I had a kid today who said she was “a bad drawer”.
She was seven.
How can you be a bad anything at seven? You’ve hardly had time to blink.
The kid and I looked at paintings on my iPhone of Diebenkorn and Picasso and Georgia O’Keefe and I told her that great art doesn’t have to look realistic. Often the most interesting art is anything but.
“It’s about how you feel when you do it,” I told her. “Forget about the look of it.”
And quite honestly - she’s seven. No matter what she produces, it is unlikely going to be considered for MoMA. Though when I see an exhibition of a white box with a hole in it, or a “sculpture” of a vacuum cleaner or some other gadget, I do wonder why-the-hell-not?
I failed gym class when I was six because I couldn’t do a roly-poly. I clearly remember my mother storming around the kitchen muttering: “How can you fail a six year old!” (Comment not a question) "How ridiculous!" She then marched into school and hotly demanded that retrospectively I be awarded a pass.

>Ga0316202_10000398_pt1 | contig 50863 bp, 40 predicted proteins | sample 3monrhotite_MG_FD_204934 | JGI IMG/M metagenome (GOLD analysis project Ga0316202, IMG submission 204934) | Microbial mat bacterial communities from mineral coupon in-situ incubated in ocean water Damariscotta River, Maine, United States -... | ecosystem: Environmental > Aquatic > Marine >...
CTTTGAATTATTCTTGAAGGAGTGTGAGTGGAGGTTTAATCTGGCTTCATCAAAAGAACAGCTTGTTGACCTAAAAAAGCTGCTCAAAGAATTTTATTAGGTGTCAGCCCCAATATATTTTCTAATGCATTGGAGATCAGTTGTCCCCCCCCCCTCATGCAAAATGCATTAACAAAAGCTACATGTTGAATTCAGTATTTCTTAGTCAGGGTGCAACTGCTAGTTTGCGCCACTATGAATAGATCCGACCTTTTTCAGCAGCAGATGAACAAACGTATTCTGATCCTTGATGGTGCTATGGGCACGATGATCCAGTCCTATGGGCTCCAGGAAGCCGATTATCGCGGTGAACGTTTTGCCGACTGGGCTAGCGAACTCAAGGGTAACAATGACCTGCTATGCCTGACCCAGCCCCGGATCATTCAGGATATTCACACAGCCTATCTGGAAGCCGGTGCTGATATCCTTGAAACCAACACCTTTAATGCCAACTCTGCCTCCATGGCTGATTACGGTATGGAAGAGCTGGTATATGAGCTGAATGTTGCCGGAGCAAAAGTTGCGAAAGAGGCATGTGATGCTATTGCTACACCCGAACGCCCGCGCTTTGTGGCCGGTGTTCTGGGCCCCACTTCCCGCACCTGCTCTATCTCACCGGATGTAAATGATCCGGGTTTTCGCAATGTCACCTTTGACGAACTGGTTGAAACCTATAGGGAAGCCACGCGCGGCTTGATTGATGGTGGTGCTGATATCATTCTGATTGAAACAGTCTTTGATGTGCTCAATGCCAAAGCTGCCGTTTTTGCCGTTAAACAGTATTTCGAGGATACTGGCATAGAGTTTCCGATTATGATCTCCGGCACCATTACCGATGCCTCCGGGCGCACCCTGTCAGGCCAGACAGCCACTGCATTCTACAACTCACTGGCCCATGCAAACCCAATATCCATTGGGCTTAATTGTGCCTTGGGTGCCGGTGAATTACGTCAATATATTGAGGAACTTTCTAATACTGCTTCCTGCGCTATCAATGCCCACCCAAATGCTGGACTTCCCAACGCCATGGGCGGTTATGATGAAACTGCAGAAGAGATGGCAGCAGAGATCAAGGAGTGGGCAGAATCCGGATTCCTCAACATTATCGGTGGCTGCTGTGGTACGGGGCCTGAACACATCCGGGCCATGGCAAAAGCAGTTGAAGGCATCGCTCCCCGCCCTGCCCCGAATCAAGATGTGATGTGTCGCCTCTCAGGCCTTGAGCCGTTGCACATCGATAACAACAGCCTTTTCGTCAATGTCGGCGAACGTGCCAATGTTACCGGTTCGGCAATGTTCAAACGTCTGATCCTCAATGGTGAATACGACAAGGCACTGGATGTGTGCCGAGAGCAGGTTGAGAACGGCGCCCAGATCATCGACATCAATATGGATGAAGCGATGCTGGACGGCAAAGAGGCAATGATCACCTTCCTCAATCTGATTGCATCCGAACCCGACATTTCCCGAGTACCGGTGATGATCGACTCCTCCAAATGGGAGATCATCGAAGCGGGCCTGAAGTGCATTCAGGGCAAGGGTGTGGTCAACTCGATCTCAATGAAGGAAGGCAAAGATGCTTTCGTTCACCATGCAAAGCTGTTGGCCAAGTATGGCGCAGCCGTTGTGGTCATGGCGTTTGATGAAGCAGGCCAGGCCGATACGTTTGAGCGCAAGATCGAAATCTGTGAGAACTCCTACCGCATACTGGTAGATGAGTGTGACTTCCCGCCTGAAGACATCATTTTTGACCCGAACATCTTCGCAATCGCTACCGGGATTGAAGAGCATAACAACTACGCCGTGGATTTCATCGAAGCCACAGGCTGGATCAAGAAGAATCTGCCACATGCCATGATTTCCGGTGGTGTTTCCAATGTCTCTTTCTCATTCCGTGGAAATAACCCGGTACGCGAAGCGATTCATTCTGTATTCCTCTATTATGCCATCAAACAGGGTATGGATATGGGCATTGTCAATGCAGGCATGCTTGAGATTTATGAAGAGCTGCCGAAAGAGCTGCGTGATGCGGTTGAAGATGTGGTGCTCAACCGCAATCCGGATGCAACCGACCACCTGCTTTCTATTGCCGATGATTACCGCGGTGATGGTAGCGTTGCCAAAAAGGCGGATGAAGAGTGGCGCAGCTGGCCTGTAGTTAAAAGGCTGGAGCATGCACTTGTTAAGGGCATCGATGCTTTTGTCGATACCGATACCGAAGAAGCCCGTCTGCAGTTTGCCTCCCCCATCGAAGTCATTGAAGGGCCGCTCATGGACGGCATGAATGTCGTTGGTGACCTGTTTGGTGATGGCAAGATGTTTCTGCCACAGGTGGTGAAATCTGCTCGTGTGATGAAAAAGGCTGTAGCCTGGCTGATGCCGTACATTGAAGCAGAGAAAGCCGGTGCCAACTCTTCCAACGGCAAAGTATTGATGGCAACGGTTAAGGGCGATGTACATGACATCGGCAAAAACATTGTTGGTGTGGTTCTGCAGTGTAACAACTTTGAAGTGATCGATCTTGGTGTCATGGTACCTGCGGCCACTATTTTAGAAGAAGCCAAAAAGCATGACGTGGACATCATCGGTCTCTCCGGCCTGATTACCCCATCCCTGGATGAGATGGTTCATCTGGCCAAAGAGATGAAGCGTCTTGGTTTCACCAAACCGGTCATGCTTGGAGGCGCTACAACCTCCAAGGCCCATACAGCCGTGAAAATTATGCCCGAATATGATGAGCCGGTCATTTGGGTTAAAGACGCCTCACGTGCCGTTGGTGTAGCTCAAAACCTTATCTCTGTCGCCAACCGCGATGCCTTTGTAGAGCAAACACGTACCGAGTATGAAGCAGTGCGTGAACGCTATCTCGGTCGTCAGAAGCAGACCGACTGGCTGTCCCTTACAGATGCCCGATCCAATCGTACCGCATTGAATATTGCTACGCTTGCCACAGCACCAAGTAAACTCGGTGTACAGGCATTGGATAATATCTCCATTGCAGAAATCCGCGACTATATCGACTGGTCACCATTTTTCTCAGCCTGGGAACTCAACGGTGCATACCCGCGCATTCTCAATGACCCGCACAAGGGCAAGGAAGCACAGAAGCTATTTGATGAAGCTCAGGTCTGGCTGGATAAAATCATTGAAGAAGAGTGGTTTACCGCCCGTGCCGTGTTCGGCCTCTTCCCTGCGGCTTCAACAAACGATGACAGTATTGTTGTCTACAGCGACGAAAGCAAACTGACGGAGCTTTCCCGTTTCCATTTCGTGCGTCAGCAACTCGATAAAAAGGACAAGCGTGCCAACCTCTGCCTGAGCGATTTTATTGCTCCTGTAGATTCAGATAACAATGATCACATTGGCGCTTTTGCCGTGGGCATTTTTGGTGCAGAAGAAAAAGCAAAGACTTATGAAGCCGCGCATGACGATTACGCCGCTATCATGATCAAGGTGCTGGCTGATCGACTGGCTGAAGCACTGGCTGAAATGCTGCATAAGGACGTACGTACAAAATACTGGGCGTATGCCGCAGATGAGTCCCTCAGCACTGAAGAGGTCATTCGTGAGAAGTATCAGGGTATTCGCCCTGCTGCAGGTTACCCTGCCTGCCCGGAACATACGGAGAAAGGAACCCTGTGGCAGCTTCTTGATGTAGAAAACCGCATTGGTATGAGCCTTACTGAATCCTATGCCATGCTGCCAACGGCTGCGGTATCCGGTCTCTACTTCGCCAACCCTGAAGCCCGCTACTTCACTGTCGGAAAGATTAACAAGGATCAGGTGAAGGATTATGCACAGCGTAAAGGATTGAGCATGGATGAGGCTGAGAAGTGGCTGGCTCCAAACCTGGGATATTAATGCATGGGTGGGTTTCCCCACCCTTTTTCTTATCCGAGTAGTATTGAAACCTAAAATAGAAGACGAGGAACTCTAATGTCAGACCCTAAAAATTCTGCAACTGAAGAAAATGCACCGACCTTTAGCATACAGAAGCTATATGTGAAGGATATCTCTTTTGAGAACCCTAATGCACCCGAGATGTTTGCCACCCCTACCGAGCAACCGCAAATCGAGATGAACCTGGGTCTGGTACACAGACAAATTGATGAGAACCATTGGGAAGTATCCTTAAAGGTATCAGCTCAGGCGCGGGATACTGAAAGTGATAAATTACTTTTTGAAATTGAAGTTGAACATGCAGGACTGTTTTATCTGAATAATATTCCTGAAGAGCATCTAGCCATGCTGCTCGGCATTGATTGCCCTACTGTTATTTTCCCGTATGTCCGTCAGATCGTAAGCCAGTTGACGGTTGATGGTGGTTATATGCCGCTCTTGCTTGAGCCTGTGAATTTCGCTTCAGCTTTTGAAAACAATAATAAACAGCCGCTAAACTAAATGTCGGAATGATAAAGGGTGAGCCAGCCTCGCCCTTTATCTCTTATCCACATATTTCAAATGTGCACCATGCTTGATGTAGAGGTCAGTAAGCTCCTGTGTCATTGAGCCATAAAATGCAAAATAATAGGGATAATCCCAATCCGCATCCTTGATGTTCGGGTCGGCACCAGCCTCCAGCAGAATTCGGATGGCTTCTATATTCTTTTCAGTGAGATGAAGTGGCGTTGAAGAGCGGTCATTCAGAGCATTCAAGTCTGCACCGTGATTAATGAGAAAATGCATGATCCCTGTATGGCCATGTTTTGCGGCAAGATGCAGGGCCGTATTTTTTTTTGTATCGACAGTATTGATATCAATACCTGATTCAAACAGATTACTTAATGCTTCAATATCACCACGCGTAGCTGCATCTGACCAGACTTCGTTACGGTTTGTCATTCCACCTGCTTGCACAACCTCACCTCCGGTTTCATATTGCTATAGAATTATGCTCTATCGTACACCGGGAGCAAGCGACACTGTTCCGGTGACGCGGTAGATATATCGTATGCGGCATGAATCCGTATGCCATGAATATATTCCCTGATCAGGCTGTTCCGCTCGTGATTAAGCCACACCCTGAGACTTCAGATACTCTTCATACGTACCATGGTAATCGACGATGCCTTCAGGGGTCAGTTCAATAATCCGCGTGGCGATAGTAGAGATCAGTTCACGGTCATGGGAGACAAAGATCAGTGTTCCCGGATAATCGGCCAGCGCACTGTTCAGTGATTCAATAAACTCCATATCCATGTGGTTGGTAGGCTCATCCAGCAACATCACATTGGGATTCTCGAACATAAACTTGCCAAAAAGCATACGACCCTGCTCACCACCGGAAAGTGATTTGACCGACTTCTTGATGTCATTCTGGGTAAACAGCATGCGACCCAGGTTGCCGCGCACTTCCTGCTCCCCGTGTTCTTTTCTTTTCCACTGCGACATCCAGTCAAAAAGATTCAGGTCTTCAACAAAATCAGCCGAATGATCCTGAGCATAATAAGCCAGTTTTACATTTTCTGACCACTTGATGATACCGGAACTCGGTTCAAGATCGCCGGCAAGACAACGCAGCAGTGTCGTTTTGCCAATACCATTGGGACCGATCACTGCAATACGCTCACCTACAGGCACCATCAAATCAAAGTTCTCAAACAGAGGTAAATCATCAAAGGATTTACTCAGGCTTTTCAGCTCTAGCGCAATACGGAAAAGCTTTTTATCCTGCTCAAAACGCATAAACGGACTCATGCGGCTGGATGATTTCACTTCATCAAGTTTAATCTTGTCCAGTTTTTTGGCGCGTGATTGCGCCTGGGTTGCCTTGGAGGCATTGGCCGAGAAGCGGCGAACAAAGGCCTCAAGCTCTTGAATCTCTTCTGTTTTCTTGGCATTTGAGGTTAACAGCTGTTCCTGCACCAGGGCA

For years I didn’t know why she had forced them to make me pass. In my world, I didn’t even know what a fail meant ...!
But I get it now. And when I see these brilliant and blossoming children become weighed down by limitations or lack of confidence.. or the ever lurking fear of failure.. – my fierce internal mama bear goes wild to protect them from the preconditioned programming of the adult world already influencing their own, malleable minds.
Because these kids are perfect: Drawing outside the lines, and creating indecipherable shapes, exploring colors that clash.
Just the way they are.